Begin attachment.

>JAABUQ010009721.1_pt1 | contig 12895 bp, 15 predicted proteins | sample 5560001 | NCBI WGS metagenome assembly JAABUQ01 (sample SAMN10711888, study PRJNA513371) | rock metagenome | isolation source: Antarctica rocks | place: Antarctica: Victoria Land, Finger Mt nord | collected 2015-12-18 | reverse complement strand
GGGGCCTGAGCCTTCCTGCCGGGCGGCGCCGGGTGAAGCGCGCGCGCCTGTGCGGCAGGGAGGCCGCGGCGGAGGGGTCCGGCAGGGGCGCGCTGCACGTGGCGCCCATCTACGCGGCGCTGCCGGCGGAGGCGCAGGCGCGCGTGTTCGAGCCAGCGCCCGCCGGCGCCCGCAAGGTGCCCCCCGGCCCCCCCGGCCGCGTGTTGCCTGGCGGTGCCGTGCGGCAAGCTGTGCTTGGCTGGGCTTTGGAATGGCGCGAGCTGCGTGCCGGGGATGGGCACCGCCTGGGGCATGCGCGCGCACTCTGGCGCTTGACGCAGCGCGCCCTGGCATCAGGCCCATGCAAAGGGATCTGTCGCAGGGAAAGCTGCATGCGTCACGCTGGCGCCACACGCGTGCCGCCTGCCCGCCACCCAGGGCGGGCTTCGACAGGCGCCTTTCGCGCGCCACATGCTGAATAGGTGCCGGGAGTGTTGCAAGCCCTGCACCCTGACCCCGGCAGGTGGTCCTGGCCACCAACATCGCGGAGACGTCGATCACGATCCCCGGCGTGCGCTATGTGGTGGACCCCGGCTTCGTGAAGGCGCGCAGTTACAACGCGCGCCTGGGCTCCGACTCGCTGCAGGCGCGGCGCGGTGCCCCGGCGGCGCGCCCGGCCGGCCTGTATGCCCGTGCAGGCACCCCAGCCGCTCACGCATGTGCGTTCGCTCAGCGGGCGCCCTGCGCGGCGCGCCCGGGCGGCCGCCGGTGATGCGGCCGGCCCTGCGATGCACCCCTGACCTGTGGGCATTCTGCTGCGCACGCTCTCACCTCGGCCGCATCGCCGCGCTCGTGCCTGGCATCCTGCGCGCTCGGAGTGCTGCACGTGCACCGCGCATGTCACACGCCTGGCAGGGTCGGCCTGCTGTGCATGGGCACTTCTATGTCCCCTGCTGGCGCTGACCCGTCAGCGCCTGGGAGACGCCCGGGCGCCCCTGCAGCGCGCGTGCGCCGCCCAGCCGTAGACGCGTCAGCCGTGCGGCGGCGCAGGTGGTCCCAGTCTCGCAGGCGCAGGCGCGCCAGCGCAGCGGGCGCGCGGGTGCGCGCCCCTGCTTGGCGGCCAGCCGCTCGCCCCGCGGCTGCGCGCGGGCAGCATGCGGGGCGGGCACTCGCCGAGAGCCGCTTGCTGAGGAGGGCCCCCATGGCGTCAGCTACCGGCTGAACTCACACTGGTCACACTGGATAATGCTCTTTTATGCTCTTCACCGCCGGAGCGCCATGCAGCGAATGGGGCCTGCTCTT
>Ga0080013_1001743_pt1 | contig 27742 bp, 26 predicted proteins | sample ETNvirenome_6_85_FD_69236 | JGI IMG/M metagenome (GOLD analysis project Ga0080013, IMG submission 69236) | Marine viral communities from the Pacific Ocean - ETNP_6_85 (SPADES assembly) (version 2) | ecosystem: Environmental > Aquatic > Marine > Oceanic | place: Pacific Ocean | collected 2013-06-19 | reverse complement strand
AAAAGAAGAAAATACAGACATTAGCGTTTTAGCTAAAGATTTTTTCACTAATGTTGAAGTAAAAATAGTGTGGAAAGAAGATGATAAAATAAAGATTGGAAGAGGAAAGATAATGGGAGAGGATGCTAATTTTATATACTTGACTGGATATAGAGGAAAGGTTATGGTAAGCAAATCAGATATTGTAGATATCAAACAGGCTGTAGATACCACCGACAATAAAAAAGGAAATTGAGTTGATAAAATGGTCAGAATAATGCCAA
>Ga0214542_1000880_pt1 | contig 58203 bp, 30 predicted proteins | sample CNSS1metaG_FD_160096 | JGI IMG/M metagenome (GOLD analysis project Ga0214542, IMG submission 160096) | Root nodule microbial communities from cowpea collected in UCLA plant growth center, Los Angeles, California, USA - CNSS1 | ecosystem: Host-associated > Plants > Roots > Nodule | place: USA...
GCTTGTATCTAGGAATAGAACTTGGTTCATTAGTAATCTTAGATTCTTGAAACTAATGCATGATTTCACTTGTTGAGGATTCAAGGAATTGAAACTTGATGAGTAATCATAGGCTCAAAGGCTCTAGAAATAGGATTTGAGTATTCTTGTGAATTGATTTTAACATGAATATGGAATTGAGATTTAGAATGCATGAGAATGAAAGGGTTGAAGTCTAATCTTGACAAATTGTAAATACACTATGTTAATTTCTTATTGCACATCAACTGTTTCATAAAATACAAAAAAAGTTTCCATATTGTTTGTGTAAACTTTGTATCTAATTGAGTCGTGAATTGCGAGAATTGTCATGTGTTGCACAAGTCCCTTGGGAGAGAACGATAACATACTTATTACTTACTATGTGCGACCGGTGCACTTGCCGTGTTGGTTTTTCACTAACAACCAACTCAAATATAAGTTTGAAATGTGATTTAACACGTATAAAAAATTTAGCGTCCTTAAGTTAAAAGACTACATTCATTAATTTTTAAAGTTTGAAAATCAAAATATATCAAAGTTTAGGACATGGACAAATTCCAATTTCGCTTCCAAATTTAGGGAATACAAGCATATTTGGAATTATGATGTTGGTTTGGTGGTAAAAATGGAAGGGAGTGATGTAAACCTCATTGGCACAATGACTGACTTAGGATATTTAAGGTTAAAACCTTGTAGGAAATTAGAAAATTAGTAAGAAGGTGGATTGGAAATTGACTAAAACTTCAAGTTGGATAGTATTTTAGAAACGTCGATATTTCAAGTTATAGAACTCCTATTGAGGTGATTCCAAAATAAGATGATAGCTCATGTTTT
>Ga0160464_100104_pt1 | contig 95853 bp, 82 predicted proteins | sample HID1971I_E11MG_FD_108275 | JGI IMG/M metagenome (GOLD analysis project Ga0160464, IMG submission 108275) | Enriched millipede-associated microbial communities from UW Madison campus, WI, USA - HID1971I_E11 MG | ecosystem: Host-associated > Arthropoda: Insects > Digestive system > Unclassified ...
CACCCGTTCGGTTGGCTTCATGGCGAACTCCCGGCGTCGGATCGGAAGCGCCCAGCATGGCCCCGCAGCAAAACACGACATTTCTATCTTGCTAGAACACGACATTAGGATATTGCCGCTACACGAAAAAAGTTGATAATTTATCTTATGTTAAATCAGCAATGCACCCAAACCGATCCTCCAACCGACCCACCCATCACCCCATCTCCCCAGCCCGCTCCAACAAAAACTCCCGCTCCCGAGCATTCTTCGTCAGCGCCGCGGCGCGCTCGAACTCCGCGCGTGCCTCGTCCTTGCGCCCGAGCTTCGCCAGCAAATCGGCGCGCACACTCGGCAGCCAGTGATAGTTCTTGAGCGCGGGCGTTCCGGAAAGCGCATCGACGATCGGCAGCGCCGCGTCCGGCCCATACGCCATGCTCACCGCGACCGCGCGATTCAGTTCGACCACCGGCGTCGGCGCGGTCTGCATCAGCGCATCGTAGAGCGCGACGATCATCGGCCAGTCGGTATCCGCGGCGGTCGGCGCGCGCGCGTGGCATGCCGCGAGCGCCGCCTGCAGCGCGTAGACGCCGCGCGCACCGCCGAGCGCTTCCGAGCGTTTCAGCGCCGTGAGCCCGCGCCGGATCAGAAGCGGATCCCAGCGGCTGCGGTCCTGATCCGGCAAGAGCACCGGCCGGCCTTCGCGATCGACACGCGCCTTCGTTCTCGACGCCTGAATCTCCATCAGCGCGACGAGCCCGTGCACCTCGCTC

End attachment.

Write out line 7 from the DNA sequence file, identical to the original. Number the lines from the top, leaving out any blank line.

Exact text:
>Ga0160464_100104_pt1 | contig 95853 bp, 82 predicted proteins | sample HID1971I_E11MG_FD_108275 | JGI IMG/M metagenome (GOLD analysis project Ga0160464, IMG submission 108275) | Enriched millipede-associated microbial communities from UW Madison campus, WI, USA - HID1971I_E11 MG | ecosystem: Host-associated > Arthropoda: Insects > Digestive system > Unclassified ...